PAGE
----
Key Drivers for as-a-Service

What’s behind this drive among partners to hosting services and offerings? I think it boils down to a few things. First, it’s clear that uncertainty has been a key factor. In addition, I think that technology has now caught up to the as-a-service model that we’ve become used to in so many other facets of life. For example, we’re accustomed to paying for what we use when it comes to …

… utilities like electricity and water. As a society, we have become accustomed to consumption and consumption pricing. Consumers have realized that this model makes sense and fits their needs. Now it’s evolving into the technology space. Finally, with the sudden impact of COVID-19, organizations have realized they need the flexibility and agility to scale up and down and to pivot in uncertain times.

As the world continues to evolve, I expect to see these consumption- and service-oriented models continue to gain prominence. This evolution will require transformation on the part of the partner as well as the customer. In addition to developing specific new skills and methodologies, there are also implications all the way downstream to your business model – moving from project-centric to services-centric. For example, changing the billing process, payments systems and other operational concerns.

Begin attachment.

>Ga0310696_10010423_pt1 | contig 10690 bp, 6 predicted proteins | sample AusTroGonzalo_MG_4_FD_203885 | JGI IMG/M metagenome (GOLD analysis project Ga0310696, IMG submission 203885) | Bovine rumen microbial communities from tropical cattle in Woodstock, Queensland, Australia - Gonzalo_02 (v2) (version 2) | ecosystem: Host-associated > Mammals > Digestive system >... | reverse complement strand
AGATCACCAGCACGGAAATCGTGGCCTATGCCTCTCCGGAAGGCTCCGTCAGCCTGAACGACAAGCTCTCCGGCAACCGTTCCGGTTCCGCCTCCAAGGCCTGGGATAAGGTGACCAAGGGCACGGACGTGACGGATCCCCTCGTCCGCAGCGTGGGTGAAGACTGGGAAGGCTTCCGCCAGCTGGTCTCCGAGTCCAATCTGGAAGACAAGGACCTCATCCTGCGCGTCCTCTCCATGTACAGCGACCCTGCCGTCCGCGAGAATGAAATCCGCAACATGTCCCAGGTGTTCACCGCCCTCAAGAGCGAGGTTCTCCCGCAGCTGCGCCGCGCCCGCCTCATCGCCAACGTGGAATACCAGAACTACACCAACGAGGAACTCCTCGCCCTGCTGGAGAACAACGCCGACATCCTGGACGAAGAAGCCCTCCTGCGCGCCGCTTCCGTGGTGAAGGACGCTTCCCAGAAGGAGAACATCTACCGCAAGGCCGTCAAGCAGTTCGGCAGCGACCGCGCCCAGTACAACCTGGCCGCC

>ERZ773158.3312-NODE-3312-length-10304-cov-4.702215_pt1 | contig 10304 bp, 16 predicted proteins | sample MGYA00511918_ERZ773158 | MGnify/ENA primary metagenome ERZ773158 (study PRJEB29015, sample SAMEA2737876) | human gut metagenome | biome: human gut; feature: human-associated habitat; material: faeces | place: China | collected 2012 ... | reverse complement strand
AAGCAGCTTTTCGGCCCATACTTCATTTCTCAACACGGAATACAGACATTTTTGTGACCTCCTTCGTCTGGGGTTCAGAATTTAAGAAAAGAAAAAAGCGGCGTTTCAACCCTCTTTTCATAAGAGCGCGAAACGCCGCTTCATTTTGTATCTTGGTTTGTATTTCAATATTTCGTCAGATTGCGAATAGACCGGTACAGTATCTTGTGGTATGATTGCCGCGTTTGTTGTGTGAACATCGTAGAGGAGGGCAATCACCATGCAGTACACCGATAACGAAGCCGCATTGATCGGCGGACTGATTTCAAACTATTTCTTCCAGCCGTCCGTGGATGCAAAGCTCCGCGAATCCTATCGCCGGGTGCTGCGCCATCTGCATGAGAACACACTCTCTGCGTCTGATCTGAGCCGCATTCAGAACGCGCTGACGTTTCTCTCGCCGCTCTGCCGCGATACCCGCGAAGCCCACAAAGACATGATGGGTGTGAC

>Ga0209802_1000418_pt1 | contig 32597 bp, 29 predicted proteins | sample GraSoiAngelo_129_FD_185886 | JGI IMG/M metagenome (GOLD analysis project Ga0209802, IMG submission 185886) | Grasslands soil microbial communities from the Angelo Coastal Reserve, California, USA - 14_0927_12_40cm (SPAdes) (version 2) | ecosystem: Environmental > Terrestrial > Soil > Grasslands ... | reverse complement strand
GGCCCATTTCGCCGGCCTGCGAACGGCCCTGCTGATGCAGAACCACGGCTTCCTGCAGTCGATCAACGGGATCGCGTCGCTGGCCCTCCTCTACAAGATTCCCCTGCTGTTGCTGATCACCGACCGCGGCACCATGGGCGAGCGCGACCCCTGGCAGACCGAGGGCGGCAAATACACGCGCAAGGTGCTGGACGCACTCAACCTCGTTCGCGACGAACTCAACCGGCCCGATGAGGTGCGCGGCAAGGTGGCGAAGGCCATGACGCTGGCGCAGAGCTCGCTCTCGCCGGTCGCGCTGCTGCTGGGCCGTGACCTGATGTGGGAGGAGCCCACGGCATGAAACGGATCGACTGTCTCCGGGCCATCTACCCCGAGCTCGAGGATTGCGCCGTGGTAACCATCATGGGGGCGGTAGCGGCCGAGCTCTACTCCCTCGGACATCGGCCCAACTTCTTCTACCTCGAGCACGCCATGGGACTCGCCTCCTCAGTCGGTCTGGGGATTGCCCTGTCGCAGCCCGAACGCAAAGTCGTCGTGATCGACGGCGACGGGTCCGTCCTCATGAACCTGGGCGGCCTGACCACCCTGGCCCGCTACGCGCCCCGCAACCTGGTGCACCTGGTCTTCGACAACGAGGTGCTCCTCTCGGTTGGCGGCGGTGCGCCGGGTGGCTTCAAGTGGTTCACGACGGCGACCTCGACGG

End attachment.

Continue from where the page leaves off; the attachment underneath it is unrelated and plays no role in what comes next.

The Changing Partner Ecosystem

Looking ahead, I predict this will be a significant learning year for partners as they find their place in this new landscape. Where do they fit among providers such as Microsoft, AWS and Google Cloud Platform? How do they fit in those ecosystems? What is their role and how do they change and adapt?

I think there’s still some concern and hesitancy in the partner community, that they don’t know if they have a spot in a world that includes those players; however, there is a spot for them to own the integration. I always say to partners that none of the things they do get up, walk out the door and automatically place themselves into Google’s data set. Somebody needs to do that work and it requires a complex, high-skilled effort.

In addition, I anticipate that there will be a shift in customer focus. COVID-19 forced many customers into a reactionary mode to quickly pivot and find immediate solutions – even if they were intended to be short term. Two years in, there’s a shift toward building a strategy for a sustainable business in the “new normal,” and one which anticipates the unexpected.

Mike Fouts is vice president for Americas Partner Sales at Citrix, where he is responsible for the channel strategy and go-to-market sales motion for the Americas channel ecosystem. He has 30 years of channel and sales management experience, with leadership roles regionally, nationally and globally within the Citrix sales and services organization. Prior to Citrix, he held management and leadership positions with a Citrix channel partner, a Fortune 500 financial services company and the United States Golf Association. He holds a computer science degree from Trinity University. You may follow him on LinkedIn or @citrix on Twitter.